Recruiters and hiring managers are often surprised to hear about the challenges faced by veterans when they’re looking for civilian jobs. Part of the problem is that veterans have difficulty creating a resume that translates their skills into “civilian-speak” – and employers have difficulty understanding them. There are multiple resources available to help veterans convert their resumes into more civilian-friendly documents, but employers could be missing out on excellent hires by not knowing how to read a military resume. Here’s what to look for, and how to “read between the lines,” so to speak.
Forget about scanning a military resume for keywords. Spend a full five minutes reviewing and try to visualize what each position might have entailed. Make notes to ask for more information on any aspects that are unclear, such as the number of people the candidate was in charge of, or what decisions they were responsible for. You might find the candidate has been all over the world, for example, which would be a great benefit in an organization dealing with global clients.
Read the cover letter carefully and in detail. Military personnel are often used to keeping resumes brief and tactical, and including information like their goals and values in the cover letter. To get a complete picture of a veteran candidate, it’s important to read everything in the resume package and get a feel for the type of person applying for the position, as well as their background and experience.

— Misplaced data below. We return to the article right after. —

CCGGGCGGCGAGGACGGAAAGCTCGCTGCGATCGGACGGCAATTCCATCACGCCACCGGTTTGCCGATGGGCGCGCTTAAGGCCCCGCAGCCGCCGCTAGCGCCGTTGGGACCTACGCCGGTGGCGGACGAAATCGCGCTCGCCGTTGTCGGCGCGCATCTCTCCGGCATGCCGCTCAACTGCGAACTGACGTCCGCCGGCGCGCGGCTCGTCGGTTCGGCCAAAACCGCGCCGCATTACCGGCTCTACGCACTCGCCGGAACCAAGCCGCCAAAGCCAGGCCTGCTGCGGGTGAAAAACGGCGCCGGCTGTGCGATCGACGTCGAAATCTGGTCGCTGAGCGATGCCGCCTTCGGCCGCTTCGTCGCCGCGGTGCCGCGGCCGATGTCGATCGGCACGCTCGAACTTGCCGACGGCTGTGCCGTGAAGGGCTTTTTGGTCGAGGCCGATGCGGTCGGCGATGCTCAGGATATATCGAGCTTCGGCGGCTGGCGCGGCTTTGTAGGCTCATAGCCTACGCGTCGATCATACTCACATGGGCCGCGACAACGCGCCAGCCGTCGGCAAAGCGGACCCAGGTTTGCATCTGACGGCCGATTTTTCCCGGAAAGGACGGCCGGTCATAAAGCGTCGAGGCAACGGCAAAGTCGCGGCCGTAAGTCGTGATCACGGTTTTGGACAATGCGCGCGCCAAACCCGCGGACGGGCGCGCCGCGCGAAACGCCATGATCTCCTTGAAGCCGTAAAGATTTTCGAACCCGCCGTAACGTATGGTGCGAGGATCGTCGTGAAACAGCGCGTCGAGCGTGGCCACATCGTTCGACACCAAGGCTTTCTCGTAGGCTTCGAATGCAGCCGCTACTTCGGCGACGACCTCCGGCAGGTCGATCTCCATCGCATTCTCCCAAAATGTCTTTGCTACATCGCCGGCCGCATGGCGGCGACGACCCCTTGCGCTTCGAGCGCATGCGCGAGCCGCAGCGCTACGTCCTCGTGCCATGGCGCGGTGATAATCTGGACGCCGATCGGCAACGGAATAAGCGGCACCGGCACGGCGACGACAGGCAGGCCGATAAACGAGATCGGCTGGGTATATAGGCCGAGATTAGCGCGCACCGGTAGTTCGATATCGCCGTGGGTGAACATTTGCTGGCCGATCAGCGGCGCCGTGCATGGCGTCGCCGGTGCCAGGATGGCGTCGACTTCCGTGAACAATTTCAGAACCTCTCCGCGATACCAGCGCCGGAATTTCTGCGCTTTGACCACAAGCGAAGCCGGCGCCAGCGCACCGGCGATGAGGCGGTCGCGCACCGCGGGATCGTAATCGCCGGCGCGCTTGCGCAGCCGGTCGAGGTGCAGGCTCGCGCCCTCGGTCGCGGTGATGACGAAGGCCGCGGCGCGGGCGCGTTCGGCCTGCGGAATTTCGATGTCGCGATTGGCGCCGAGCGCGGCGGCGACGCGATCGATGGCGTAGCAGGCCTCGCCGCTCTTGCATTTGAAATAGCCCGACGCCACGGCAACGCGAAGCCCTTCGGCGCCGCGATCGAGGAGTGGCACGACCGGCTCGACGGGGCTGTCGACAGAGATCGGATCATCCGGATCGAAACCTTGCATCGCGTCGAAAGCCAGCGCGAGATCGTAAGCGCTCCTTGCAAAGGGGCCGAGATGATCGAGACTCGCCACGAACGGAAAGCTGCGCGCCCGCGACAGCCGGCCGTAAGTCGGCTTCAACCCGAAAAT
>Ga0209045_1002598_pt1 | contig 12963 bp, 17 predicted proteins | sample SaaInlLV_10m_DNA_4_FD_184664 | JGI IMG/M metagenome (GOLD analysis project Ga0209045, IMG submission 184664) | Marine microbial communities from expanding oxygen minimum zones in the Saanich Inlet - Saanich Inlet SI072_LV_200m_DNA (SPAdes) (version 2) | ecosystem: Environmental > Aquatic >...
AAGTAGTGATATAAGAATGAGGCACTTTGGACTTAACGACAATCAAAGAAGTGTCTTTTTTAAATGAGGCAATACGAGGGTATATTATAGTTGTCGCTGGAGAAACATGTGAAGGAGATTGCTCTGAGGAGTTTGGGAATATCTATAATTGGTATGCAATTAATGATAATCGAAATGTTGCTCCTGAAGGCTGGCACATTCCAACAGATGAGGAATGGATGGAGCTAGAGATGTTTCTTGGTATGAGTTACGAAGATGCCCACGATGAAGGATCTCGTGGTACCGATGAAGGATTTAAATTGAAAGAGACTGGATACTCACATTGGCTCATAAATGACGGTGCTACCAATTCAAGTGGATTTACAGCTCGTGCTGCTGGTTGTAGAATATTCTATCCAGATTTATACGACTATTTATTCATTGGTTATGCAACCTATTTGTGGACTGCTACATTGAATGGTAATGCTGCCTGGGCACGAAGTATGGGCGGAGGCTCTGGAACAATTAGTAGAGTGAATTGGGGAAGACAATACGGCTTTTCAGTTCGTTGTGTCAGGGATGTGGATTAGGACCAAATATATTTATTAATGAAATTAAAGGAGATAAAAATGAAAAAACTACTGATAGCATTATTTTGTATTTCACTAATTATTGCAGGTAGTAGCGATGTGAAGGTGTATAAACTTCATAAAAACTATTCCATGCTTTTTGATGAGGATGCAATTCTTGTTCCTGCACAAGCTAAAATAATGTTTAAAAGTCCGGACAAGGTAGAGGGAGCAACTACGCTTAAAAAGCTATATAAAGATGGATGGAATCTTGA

When you’re reviewing a military resume, as with any other it’s important to scan for tangible results and benchmarks. Look for dollar amounts that are connected to specific results, achievements, and results delivered. Ideally, these will be highlighted in a bulleted list, but a veteran candidate might not realize the importance of pulling them out so they can be easily spotted. In the military, excellent results could be indicated by decorations and awards, so ask for more details if you see any of those listed.
Don’t just look at the start and end date, although that’s a good indicator of the number of years of overall experience. Veterans with 15 years’ military service may have excellent training, milestones and results, while someone medically discharged after only a few years could have the advantage of youth on their side.
Examine the dates of various deployments. Ask questions about the reason for briefer periods, and get the details of the longer deployments. A candidate with multiple successful deployments on their resume could have more adaptability to new environments, while someone with fewer, longer-term deployments might be comfortable with longer commitments. Ask about the technologies used during deployments. You might not have heard of them, but chances are good that a veteran with a sound background in operating military information technology can master your in-house IT.
Keep in mind that many veterans have never had to apply for work in a business environment before, but just because they don’t know the jargon or use the buzzwords it doesn’t mean they don’t have the right experience for the job. Leadership qualities, the ability to work in a team and take instruction are all equally valuable factors in hiring the right person for the job and becoming a veteran-friendly employer. You might not be used to spending an extra 10 minutes on an individual resume, but when it comes to veteran applicants it could well be worth your time.
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